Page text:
Night shifts connected with increased heart disease risk: says Study

Night shifts connected with increased heart disease risk: says Study


Changing night shifts may somewhat increase the risk of heart diseases in women, according to a new study.

The study, published in the US journal JAMA, revealed that women who have been working for the past 10 years or more in changing night shifts develop 15 to 18 percent increased risk of coronary heart disease (CHD), the most commonly known heart disease.

There are multiple risk factors at work for causing CHD, such as poor diet, smoking, sedentary lifestyle and your augmented body mass index. However, despite controlling these risk factors, the researchers still observed an increased CHD risk connected with the changing work shifts, said one lead author Celine Vetter, from the US Brigham and Women’s Hospital.

The researchers studied the connection between changing shift works at night and CHD, using information from the long-running Nurses’ Health Study I and II, which has tracked the working of 240,000 female nurses over a span of 24 years.

The study comprised nearly 189,000 nurses, who were working in rotating night shifts and reported working in at least three-night shifts every month besides doing morning and evening shifts.

The nurses also revealed their coronary health condition, hinting towards the fact that whether they had an angiogram which showed CHD-induced chest pain, a heart attack or cardiovascular processes like coronary artery bypass graft surgery, angioplasty or stents.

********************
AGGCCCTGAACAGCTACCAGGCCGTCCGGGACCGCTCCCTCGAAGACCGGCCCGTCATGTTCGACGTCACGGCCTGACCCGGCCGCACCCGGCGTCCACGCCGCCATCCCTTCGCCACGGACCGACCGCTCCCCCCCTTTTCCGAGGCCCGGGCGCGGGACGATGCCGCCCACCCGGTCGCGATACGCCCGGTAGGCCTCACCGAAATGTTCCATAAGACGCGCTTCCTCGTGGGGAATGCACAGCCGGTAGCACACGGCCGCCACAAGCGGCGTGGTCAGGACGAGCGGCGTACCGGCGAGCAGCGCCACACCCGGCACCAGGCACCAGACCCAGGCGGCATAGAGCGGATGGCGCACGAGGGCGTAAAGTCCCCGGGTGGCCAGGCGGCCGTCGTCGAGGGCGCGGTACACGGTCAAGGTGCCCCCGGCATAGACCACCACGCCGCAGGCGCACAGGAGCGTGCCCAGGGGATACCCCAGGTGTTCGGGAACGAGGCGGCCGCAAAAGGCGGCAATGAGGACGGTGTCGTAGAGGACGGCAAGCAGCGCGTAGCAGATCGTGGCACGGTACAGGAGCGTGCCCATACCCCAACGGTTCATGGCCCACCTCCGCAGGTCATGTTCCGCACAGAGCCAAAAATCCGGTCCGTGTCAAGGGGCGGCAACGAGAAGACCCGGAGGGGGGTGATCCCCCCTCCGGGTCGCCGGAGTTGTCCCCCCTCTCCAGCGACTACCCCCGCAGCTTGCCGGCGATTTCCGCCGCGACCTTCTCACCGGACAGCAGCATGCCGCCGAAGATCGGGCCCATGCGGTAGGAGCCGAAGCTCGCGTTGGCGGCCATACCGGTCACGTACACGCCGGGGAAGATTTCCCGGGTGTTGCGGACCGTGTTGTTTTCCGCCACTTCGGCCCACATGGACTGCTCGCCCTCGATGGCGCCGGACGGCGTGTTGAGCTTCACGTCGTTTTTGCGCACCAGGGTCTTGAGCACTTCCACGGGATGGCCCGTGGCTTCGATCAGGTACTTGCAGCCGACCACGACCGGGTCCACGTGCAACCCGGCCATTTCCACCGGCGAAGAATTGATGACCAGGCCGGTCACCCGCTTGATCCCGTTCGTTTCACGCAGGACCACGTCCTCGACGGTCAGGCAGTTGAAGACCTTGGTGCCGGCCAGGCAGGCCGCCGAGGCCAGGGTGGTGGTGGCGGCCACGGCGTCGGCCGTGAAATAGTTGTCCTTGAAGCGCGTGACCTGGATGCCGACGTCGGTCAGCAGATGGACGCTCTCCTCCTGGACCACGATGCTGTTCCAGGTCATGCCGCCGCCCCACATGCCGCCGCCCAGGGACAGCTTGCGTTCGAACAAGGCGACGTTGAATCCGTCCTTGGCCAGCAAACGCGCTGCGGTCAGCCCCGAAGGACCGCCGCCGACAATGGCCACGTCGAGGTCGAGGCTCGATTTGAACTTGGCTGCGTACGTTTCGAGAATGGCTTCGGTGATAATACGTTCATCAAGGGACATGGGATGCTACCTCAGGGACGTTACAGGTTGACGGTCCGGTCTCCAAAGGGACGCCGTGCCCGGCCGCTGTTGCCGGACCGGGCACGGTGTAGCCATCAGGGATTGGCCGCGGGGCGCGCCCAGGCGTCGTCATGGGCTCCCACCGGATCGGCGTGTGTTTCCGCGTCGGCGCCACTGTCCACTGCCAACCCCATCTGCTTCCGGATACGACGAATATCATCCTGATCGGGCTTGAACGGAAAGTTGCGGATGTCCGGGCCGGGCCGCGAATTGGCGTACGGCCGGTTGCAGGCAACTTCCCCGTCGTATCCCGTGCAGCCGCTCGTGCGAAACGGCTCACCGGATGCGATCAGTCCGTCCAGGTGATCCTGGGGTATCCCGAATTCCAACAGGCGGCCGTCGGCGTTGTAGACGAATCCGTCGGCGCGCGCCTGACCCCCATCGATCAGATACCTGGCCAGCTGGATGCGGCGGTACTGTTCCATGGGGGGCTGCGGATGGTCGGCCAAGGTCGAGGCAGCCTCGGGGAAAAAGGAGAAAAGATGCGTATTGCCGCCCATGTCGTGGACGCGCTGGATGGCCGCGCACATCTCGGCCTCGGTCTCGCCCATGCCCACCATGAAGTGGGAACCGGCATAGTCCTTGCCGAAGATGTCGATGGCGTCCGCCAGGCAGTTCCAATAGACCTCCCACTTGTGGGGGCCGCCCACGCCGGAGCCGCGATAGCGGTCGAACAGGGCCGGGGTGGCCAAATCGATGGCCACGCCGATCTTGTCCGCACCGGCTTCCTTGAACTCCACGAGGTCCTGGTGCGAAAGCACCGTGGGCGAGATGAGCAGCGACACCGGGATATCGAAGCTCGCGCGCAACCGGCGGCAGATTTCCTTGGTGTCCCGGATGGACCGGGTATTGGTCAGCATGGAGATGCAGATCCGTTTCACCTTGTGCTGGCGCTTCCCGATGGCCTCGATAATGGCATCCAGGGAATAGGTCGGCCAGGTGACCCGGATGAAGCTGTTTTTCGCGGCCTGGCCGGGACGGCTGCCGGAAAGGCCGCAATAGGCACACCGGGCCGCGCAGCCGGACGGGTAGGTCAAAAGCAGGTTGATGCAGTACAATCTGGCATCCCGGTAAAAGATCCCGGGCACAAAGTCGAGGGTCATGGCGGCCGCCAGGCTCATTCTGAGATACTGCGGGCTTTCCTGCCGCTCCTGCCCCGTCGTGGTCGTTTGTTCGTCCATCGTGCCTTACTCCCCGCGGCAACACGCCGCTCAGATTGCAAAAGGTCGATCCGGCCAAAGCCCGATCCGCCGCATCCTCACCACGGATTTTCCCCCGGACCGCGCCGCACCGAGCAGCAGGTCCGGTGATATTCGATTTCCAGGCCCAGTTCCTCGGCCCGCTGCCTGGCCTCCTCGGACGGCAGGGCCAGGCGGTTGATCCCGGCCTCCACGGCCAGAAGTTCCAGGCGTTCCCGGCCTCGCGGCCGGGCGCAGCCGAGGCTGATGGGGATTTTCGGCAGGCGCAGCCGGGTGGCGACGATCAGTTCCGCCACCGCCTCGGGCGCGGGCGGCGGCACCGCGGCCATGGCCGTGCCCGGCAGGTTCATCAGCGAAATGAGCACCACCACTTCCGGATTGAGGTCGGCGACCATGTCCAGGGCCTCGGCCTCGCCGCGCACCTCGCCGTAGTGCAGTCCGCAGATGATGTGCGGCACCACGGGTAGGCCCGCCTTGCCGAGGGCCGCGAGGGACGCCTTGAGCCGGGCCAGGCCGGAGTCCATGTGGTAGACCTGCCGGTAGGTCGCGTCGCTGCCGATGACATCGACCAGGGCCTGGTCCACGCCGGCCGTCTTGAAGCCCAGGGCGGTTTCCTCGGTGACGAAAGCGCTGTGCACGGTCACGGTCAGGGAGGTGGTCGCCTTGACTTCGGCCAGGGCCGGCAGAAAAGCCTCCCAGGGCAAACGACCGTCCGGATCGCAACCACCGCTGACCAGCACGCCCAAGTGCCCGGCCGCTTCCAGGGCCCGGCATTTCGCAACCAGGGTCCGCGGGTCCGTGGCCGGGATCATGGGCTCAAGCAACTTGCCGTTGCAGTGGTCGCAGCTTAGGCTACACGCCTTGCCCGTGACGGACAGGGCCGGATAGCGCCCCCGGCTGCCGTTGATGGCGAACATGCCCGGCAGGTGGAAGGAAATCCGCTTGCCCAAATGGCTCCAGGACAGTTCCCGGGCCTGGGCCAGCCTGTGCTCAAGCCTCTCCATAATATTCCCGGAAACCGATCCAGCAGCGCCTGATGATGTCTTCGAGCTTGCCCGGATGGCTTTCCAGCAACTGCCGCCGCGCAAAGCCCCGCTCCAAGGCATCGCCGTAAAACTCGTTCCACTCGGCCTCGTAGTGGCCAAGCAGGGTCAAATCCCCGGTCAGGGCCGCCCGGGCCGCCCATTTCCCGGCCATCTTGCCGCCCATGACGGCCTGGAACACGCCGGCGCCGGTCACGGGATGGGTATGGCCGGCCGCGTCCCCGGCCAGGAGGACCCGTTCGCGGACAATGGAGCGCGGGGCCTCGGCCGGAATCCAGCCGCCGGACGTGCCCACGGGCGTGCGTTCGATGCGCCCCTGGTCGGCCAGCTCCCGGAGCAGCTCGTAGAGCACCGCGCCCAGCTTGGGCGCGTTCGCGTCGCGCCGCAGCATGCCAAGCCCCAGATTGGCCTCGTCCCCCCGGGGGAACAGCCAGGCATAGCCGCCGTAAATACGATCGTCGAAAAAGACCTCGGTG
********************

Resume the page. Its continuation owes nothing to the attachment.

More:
In the case of death or a self-reported heart attack, information was approved by death certificates as well as medical records to make sure that the incident was linked to CHD.

Through questionnaires date was also collected on obvious risk factors of CHD every two to four years all through the research period.

Over a span of 24 years, more than 10,000 newly developed cases of CHD took place.

Their assessment suggested that growing years of rotating night shifts were connected with “a statistically significant but small absolute increase” in CHD risk.

Besides, the researchers also discovered that recent night shifts might be most pertinent for developing the CHD risk and that increased time since stopping shift work was connected with the reduced risk of CHD.

Vetter said that their study results are in sync with other conclusions; yet, it is possible that changing work schedules might carry a different risk, and they don’t have much information on exact work timings as well as work start and end timings. However, they believe that their study results emphasize the need for further research.